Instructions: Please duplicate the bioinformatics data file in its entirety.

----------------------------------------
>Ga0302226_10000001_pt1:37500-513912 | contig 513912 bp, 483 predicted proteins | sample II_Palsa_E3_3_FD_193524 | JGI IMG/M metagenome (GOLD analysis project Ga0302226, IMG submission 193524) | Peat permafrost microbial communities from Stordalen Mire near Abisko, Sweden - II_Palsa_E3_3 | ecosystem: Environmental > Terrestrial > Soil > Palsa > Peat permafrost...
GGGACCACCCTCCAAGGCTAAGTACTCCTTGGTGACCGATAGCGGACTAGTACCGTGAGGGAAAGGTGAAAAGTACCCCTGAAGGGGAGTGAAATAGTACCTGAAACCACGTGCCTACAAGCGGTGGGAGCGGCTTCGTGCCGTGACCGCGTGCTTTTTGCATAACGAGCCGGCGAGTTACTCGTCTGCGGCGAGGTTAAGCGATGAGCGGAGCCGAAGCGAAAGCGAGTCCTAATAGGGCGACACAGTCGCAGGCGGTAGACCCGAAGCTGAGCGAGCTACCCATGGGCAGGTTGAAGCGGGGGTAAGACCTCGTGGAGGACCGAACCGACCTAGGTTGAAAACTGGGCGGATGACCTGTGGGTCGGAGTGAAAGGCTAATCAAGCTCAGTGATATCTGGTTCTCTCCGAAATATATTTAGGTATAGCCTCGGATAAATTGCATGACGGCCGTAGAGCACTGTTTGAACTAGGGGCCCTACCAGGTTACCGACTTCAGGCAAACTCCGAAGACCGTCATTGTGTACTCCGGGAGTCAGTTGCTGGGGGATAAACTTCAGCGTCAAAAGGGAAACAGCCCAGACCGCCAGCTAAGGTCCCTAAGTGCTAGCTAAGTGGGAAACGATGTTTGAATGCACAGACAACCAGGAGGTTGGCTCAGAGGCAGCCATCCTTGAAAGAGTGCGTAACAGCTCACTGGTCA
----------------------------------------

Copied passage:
>Ga0302226_10000001_pt1:37500-513912 | contig 513912 bp, 483 predicted proteins | sample II_Palsa_E3_3_FD_193524 | JGI IMG/M metagenome (GOLD analysis project Ga0302226, IMG submission 193524) | Peat permafrost microbial communities from Stordalen Mire near Abisko, Sweden - II_Palsa_E3_3 | ecosystem: Environmental > Terrestrial > Soil > Palsa > Peat permafrost...
GGGACCACCCTCCAAGGCTAAGTACTCCTTGGTGACCGATAGCGGACTAGTACCGTGAGGGAAAGGTGAAAAGTACCCCTGAAGGGGAGTGAAATAGTACCTGAAACCACGTGCCTACAAGCGGTGGGAGCGGCTTCGTGCCGTGACCGCGTGCTTTTTGCATAACGAGCCGGCGAGTTACTCGTCTGCGGCGAGGTTAAGCGATGAGCGGAGCCGAAGCGAAAGCGAGTCCTAATAGGGCGACACAGTCGCAGGCGGTAGACCCGAAGCTGAGCGAGCTACCCATGGGCAGGTTGAAGCGGGGGTAAGACCTCGTGGAGGACCGAACCGACCTAGGTTGAAAACTGGGCGGATGACCTGTGGGTCGGAGTGAAAGGCTAATCAAGCTCAGTGATATCTGGTTCTCTCCGAAATATATTTAGGTATAGCCTCGGATAAATTGCATGACGGCCGTAGAGCACTGTTTGAACTAGGGGCCCTACCAGGTTACCGACTTCAGGCAAACTCCGAAGACCGTCATTGTGTACTCCGGGAGTCAGTTGCTGGGGGATAAACTTCAGCGTCAAAAGGGAAACAGCCCAGACCGCCAGCTAAGGTCCCTAAGTGCTAGCTAAGTGGGAAACGATGTTTGAATGCACAGACAACCAGGAGGTTGGCTCAGAGGCAGCCATCCTTGAAAGAGTGCGTAACAGCTCACTGGTCA